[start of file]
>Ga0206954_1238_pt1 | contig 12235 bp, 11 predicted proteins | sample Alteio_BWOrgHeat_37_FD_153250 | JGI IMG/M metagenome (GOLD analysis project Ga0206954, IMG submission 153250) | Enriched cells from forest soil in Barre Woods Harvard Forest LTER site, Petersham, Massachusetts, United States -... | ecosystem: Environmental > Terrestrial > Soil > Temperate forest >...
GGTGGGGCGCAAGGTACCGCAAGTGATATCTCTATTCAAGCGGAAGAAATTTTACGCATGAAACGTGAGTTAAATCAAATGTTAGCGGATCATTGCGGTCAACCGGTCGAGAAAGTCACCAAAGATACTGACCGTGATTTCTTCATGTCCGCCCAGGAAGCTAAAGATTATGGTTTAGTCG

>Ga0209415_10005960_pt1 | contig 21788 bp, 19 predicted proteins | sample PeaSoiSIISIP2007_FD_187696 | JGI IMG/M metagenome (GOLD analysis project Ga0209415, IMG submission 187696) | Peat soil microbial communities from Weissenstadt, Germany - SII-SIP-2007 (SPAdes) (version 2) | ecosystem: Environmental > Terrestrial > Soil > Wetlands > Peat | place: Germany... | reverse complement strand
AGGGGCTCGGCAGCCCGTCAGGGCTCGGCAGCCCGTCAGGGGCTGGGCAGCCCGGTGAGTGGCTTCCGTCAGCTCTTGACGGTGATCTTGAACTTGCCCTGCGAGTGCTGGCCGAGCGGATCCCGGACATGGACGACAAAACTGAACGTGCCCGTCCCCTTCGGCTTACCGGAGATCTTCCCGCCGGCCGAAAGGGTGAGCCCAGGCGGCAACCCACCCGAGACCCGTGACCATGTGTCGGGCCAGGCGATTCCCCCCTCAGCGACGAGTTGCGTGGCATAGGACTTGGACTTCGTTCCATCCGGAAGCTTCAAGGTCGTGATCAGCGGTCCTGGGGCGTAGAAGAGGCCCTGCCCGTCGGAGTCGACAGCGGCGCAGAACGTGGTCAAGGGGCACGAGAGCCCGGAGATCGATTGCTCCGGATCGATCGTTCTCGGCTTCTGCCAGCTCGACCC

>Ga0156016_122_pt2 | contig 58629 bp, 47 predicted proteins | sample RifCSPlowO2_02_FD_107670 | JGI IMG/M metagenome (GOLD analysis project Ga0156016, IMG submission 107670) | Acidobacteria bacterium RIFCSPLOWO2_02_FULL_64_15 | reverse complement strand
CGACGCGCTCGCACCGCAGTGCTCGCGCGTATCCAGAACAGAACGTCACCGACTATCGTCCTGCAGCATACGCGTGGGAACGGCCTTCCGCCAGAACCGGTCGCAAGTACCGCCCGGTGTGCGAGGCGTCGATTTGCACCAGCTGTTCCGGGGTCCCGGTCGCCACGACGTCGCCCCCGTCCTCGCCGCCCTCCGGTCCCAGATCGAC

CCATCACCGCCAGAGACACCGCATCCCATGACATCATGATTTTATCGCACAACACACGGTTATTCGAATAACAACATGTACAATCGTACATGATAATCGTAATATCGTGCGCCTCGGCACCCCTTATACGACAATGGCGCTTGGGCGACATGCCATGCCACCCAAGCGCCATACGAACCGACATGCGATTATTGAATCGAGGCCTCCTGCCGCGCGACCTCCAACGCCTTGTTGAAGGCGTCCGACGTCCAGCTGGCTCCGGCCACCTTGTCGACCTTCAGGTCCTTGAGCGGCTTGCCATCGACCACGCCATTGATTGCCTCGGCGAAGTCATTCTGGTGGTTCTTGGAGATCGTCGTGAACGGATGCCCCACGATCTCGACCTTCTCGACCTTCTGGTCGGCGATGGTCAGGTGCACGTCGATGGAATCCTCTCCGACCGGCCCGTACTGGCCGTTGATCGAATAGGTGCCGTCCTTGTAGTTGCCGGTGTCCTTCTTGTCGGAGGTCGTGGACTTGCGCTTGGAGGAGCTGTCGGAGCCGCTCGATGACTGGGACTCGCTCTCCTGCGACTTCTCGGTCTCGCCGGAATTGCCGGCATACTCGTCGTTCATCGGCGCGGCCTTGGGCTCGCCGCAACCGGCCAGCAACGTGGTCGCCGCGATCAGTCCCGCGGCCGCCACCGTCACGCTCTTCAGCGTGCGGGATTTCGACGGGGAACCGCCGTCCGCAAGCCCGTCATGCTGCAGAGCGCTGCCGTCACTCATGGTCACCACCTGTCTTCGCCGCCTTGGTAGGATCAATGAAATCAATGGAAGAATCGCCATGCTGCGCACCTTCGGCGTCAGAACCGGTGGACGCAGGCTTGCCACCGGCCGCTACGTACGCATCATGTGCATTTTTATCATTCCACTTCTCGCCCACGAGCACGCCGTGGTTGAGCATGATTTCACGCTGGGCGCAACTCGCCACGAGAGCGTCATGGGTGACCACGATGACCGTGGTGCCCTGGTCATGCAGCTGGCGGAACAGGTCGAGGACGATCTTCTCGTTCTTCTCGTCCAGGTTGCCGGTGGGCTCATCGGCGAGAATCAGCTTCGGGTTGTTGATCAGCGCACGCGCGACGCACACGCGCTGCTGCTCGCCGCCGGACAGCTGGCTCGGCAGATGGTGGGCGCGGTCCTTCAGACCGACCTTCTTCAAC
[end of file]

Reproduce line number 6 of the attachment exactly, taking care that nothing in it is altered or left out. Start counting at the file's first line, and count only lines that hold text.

CGACGCGCTCGCACCGCAGTGCTCGCGCGTATCCAGAACAGAACGTCACCGACTATCGTCCTGCAGCATACGCGTGGGAACGGCCTTCCGCCAGAACCGGTCGCAAGTACCGCCCGGTGTGCGAGGCGTCGATTTGCACCAGCTGTTCCGGGGTCCCGGTCGCCACGACGTCGCCCCCGTCCTCGCCGCCCTCCGGTCCCAGATCGAC